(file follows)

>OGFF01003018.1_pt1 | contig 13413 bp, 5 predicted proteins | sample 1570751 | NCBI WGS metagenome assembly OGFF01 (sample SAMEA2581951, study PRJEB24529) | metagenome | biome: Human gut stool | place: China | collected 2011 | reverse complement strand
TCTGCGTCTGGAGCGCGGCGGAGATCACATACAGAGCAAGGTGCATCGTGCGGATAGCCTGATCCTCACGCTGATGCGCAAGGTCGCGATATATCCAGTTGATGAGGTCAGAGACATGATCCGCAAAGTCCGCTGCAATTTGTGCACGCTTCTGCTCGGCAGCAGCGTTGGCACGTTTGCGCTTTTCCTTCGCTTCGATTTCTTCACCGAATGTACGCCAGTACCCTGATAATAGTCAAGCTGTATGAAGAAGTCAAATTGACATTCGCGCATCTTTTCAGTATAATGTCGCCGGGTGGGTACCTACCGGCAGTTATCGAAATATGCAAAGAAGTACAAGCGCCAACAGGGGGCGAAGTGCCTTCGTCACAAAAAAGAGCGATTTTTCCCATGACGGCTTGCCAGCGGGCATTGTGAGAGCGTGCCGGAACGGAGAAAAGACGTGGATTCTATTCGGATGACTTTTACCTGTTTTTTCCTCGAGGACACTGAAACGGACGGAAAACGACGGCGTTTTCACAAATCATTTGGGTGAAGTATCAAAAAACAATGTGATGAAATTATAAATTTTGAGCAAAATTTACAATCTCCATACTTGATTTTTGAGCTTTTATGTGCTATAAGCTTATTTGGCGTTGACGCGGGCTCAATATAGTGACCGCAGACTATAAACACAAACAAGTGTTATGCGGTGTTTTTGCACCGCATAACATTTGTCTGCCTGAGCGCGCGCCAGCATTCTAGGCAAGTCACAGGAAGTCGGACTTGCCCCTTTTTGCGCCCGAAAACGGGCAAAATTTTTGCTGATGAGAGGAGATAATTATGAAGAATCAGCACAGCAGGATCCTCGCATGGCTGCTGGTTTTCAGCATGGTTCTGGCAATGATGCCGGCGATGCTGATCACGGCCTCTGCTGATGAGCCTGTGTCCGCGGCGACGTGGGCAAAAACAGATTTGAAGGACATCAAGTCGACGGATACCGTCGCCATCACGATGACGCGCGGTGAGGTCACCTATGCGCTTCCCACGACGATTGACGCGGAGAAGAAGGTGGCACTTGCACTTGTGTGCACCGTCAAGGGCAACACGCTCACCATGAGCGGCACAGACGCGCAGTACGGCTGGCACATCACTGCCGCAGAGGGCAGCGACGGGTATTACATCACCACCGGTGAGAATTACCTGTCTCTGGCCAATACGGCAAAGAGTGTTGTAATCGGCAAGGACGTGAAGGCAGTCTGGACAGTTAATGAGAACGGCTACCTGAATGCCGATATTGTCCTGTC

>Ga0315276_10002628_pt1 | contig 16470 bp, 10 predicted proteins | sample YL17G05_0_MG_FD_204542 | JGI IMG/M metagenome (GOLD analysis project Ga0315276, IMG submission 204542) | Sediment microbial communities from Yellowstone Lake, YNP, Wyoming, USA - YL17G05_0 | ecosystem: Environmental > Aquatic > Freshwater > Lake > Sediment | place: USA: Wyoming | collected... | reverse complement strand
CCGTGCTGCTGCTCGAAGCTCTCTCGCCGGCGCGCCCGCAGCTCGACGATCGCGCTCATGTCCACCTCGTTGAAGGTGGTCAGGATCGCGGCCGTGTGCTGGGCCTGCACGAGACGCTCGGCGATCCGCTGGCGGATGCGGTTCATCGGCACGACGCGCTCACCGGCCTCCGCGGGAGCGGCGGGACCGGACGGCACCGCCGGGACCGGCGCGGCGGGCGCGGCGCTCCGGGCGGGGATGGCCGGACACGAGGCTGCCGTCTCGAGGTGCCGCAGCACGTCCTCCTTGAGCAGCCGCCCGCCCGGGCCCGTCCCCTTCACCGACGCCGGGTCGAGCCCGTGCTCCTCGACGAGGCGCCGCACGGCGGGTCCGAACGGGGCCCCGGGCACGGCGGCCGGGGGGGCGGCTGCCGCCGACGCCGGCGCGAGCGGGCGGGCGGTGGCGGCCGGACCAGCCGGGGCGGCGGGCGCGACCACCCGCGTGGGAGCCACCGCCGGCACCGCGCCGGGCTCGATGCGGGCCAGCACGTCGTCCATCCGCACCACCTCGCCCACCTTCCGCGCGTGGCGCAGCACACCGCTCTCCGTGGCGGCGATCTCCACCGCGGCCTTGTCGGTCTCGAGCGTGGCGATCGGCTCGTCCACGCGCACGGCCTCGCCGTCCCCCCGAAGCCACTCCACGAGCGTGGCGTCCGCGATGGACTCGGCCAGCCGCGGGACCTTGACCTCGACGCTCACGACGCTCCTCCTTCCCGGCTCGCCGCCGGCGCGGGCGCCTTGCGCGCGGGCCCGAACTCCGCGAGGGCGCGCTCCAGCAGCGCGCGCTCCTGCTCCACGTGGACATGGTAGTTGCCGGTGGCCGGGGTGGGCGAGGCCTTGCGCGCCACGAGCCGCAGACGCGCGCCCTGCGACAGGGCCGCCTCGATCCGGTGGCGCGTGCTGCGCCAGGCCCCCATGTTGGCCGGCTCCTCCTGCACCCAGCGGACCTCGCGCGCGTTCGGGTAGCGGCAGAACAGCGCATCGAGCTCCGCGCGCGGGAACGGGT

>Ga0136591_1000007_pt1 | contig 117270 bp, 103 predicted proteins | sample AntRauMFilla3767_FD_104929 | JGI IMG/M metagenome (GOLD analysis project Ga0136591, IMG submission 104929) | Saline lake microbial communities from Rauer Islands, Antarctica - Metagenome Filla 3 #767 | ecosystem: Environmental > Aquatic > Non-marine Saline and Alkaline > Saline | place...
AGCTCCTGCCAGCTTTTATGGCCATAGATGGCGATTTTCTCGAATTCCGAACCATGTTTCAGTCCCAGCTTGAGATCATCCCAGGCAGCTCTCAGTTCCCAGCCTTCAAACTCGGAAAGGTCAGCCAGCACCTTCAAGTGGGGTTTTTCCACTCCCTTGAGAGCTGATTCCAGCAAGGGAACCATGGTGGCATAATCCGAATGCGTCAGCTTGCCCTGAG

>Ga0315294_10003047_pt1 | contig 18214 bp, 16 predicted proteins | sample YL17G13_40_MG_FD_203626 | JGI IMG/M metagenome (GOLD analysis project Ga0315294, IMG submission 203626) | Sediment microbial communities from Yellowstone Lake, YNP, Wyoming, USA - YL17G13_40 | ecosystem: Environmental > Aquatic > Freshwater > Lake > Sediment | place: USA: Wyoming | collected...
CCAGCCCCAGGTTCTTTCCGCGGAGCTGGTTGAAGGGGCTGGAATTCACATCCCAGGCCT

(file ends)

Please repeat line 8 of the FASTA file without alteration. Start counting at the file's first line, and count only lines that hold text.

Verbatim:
CCAGCCCCAGGTTCTTTCCGCGGAGCTGGTTGAAGGGGCTGGAATTCACATCCCAGGCCT